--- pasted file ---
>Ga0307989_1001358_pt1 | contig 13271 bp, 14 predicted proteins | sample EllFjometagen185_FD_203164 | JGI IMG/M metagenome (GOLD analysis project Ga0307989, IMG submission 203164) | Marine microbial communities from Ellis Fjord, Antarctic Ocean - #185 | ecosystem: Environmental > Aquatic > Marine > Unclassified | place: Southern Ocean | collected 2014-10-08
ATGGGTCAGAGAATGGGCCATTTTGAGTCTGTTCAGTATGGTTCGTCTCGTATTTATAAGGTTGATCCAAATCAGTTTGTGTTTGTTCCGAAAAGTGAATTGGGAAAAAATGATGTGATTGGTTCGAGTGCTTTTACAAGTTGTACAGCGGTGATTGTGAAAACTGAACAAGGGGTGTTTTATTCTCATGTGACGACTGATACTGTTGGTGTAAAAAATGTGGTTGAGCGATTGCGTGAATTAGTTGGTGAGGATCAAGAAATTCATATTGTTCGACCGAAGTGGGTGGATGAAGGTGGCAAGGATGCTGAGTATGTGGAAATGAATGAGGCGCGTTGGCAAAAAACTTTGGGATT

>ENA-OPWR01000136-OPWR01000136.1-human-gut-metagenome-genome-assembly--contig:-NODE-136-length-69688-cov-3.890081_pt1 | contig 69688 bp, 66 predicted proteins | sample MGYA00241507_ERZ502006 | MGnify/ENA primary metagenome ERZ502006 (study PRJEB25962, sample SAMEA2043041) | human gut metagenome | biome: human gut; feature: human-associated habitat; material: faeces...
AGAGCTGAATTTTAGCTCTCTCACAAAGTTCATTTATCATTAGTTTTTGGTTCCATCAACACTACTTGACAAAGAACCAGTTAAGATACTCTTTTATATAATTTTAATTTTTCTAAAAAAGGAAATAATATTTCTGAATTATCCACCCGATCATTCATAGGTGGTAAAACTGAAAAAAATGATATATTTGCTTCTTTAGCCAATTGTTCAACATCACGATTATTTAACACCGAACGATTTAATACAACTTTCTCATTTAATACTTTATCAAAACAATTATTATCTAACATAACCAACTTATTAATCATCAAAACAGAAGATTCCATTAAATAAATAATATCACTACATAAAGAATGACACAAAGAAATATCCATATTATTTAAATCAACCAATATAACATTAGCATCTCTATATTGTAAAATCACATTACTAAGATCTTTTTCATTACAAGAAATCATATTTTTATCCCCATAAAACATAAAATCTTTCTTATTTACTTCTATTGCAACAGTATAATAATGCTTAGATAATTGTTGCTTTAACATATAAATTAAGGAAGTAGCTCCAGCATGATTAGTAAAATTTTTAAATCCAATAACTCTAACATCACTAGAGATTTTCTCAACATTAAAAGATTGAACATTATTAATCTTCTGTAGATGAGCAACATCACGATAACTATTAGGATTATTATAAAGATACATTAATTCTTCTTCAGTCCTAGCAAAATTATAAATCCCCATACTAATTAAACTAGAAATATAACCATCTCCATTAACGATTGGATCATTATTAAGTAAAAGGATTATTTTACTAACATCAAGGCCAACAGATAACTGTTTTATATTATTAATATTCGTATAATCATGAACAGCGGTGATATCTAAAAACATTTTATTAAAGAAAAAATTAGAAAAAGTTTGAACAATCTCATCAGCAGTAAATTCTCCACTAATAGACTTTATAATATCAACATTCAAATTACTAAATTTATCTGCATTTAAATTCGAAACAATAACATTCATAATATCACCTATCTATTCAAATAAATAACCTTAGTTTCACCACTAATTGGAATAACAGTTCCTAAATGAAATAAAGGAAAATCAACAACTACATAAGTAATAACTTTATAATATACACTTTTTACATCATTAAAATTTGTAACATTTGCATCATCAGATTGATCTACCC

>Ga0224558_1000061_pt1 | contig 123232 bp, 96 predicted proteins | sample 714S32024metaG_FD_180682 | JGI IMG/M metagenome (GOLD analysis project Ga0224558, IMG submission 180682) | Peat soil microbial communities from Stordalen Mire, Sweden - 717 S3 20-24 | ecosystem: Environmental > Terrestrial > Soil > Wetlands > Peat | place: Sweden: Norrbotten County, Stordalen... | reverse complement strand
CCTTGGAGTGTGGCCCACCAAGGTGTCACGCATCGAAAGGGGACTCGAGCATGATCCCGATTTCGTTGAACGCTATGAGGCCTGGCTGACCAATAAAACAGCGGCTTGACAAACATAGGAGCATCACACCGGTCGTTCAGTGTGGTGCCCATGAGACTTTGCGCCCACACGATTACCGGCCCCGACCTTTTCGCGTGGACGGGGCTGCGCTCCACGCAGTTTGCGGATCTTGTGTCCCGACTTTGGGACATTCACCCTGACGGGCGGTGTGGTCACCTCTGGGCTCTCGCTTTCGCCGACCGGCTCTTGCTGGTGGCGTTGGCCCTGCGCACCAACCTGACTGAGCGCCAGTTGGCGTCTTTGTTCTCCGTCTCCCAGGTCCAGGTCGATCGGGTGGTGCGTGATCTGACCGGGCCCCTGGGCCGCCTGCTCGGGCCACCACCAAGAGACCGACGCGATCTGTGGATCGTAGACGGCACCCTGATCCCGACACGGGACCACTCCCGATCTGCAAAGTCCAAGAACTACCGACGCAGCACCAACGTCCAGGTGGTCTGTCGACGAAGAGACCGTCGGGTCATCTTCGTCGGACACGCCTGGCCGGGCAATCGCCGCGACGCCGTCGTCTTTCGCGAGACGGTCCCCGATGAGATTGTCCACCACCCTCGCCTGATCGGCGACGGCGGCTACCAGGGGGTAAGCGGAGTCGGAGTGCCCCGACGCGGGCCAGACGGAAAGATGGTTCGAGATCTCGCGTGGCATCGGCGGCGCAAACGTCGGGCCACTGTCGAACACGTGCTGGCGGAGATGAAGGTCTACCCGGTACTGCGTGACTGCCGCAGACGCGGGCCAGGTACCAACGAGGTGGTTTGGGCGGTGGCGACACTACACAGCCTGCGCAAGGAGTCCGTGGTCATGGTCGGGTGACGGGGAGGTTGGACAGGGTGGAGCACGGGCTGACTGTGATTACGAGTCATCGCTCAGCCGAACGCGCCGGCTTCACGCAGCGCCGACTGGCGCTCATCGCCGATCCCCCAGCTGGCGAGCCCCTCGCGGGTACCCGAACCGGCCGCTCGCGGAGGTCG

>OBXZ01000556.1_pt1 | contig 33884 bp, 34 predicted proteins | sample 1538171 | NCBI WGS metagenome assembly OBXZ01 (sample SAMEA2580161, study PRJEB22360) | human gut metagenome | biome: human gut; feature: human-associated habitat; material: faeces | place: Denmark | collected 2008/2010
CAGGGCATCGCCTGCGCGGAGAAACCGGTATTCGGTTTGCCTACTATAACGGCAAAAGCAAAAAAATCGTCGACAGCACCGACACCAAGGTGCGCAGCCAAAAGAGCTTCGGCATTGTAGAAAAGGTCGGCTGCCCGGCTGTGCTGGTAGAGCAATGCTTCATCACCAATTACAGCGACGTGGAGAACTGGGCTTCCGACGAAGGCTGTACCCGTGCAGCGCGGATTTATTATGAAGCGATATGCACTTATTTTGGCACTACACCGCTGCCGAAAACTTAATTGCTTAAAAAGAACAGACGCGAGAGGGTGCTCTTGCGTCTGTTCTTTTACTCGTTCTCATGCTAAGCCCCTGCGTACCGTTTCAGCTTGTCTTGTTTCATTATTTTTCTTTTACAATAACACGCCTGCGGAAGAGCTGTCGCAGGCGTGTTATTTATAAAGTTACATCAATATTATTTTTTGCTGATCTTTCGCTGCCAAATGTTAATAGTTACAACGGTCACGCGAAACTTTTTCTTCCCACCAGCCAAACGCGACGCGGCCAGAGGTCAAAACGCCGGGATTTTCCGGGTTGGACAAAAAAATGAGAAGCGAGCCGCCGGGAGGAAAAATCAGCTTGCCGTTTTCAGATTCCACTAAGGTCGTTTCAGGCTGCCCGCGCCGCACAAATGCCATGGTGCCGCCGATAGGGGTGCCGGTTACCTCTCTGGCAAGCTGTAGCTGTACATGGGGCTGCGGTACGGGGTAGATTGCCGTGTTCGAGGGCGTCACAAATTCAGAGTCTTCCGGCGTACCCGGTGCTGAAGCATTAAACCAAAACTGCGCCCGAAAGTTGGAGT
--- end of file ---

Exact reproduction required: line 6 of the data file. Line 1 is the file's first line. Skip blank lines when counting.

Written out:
CCTTGGAGTGTGGCCCACCAAGGTGTCACGCATCGAAAGGGGACTCGAGCATGATCCCGATTTCGTTGAACGCTATGAGGCCTGGCTGACCAATAAAACAGCGGCTTGACAAACATAGGAGCATCACACCGGTCGTTCAGTGTGGTGCCCATGAGACTTTGCGCCCACACGATTACCGGCCCCGACCTTTTCGCGTGGACGGGGCTGCGCTCCACGCAGTTTGCGGATCTTGTGTCCCGACTTTGGGACATTCACCCTGACGGGCGGTGTGGTCACCTCTGGGCTCTCGCTTTCGCCGACCGGCTCTTGCTGGTGGCGTTGGCCCTGCGCACCAACCTGACTGAGCGCCAGTTGGCGTCTTTGTTCTCCGTCTCCCAGGTCCAGGTCGATCGGGTGGTGCGTGATCTGACCGGGCCCCTGGGCCGCCTGCTCGGGCCACCACCAAGAGACCGACGCGATCTGTGGATCGTAGACGGCACCCTGATCCCGACACGGGACCACTCCCGATCTGCAAAGTCCAAGAACTACCGACGCAGCACCAACGTCCAGGTGGTCTGTCGACGAAGAGACCGTCGGGTCATCTTCGTCGGACACGCCTGGCCGGGCAATCGCCGCGACGCCGTCGTCTTTCGCGAGACGGTCCCCGATGAGATTGTCCACCACCCTCGCCTGATCGGCGACGGCGGCTACCAGGGGGTAAGCGGAGTCGGAGTGCCCCGACGCGGGCCAGACGGAAAGATGGTTCGAGATCTCGCGTGGCATCGGCGGCGCAAACGTCGGGCCACTGTCGAACACGTGCTGGCGGAGATGAAGGTCTACCCGGTACTGCGTGACTGCCGCAGACGCGGGCCAGGTACCAACGAGGTGGTTTGGGCGGTGGCGACACTACACAGCCTGCGCAAGGAGTCCGTGGTCATGGTCGGGTGACGGGGAGGTTGGACAGGGTGGAGCACGGGCTGACTGTGATTACGAGTCATCGCTCAGCCGAACGCGCCGGCTTCACGCAGCGCCGACTGGCGCTCATCGCCGATCCCCCAGCTGGCGAGCCCCTCGCGGGTACCCGAACCGGCCGCTCGCGGAGGTCG